Forget specialty restaurants overseas and take a break from the doldrums of imperial Manila
In terms of exotic foods, San Pablo is it. The Ibanags here, like their brothers in all Ibanag speaking towns in Cagayan Valley, will never run out of food, abundantly provided by the Greatest Social Worker. Majority of these foods, gathered from the wild can challenge cuisine luminaries in the world from the Mekong Delta to the waterways of Venice.
In fact, residents of San Pablo have been into gathering and cooking these foods served in high-end restaurants. As a true-blue Ibanag myself, I have the same taste buds as those of the majority of San Pablo residents. Consider the offerings: insects ( ganta, asimmawa and abalin) and reptiles (freshwater turtle, frogs and salamander). In addition you can add wild pig and Philippine deer.
To the uninitiated, he can never challenge the palate of the Ibanags of San Pablo when it comes to cooking and eating these foods they gather from the wilds in large quantities during its season seasons. For the ordinary foreign tourist, exotic yet nutritious foods are gastronomic wonders. Well, they tried and enjoyed them after initially repulsed by the physical looks of the items.
They surrendered to its aroma. I remember a British writer friend who told me that the Ibanags are fond of eating grass when he first tasted the adobong rabong and the fried swamp cabbage (Ibanag, balangak). He enjoyed it very much.
On the eastern barangays of San Pablo, residents in barangays like San Vicente (formerly Tupa) are luckier they still enjoy the juicy taste of wild boars and the deers which they hunt inside the deepest part of the forest. Thoughts of Mt. Los Dos Cuernos and Mt. Cetaceo! Its meat when it reached down town can be fetch at a very high price because of its rarity.
In fact, the best way to enjoy the two treasures of the forest is to eat them in its tapa (dried) form.
Forget Vietnam, India or elsewhere. In San Pablo, its grasshopper time few days before corn harvest. Caught in the evening, the juveniles are preferred as the Ibanag believes they are juicier and tastier than the young adults. The wings and lower legs are removed and wash before cooking. There are many ways to cook the insect but the best way is with garlic, salt and a little soy sauce for color.
It is considered done when it turn blackish brown and should be served after a few minutes. It is better to eat them when cooled. As with the grasshopper, the edible farm beetle is caught in the cornfields, tobacco fields or open area in the fields most especially after a rain. Reason? They can’t fly. There are so many cultural practices in the gathering of this insect but that would be another story altogether.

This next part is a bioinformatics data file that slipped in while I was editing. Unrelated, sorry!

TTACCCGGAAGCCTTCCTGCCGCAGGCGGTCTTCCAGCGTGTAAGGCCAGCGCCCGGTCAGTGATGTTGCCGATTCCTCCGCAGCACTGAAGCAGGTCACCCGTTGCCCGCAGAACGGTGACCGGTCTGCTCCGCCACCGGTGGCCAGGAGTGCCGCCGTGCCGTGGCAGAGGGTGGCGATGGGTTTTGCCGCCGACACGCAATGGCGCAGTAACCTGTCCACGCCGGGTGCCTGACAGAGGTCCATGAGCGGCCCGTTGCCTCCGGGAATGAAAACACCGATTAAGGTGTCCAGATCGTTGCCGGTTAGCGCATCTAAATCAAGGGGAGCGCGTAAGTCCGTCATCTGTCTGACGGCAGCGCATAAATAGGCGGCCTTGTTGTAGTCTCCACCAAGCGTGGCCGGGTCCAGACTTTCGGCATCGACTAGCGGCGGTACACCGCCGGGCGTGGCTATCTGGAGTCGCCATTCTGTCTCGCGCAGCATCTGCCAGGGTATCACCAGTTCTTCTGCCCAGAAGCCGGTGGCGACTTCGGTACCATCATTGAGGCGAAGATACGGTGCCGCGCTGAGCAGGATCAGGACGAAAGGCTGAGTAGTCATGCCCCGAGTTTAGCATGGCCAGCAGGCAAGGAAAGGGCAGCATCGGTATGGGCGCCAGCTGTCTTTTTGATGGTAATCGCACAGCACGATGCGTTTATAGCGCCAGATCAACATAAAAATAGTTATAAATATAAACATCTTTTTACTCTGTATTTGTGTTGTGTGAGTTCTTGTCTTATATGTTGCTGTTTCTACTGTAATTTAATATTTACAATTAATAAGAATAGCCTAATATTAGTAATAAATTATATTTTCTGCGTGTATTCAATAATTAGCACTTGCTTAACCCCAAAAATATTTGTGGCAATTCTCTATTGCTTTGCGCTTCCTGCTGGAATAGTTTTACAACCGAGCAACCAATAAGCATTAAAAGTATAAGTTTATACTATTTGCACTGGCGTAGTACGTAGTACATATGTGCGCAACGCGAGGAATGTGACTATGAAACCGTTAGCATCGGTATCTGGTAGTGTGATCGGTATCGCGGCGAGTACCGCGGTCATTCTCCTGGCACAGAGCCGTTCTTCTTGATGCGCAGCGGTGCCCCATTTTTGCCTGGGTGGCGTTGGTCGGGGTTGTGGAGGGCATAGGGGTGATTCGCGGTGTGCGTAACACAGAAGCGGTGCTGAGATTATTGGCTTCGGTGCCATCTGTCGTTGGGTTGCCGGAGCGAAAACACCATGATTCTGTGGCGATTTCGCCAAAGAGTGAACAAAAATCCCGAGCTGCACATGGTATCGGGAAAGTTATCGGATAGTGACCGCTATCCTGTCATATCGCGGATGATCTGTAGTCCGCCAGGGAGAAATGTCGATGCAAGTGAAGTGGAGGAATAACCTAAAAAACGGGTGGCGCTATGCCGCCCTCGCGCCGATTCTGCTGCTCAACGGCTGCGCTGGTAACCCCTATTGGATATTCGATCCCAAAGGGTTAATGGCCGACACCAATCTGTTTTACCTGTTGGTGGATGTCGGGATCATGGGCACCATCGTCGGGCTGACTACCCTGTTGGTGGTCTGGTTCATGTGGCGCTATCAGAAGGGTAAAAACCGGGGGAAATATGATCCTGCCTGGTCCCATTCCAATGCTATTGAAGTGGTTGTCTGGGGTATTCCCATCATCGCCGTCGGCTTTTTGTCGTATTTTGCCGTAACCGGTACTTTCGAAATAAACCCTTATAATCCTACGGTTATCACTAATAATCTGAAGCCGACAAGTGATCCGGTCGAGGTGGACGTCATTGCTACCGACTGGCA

I got my greatest taste of the beetle from a high school teacher of San Pablo. He did it the crunchiest way possible and we took it like fried peanuts shooting it one after the other in our mouth. Among all insects known to the Ibanag, the choice of drinkers during its season is the abalin, the larvae of another species of beetle. It is cooked with lots of garlic and a little salt to taste.
Then, there’s the edible frog, a real exotic food among Asians. Along the national highway, frogs alongside native chickens, freshwater turtles, carabao or cow’s milk and the Philippine salamander (Ybanag, silay; Ilocano, banyas). There are reports that freshwater titles and salamander are endangered or threatened but the government seems to be looking at the other side. Good for the Ibanags. Good for the economy or are they?
The bad news is that nowhere in Cagayan Valley is there a specialty restaurant for all these bounties. It’s the same reason that at times, travel writers like me have second thoughts of promoting them. Truth hurts. Unless historic San Pablo will lead the way to finally promote such exotic foods along its national highways through a LGU-run restaurant.In th meantime, let me sample the freshwater shells of San Pablo like agurung, basikul and the liddak. (ALM/Benjie S. De Yro/PIA-2)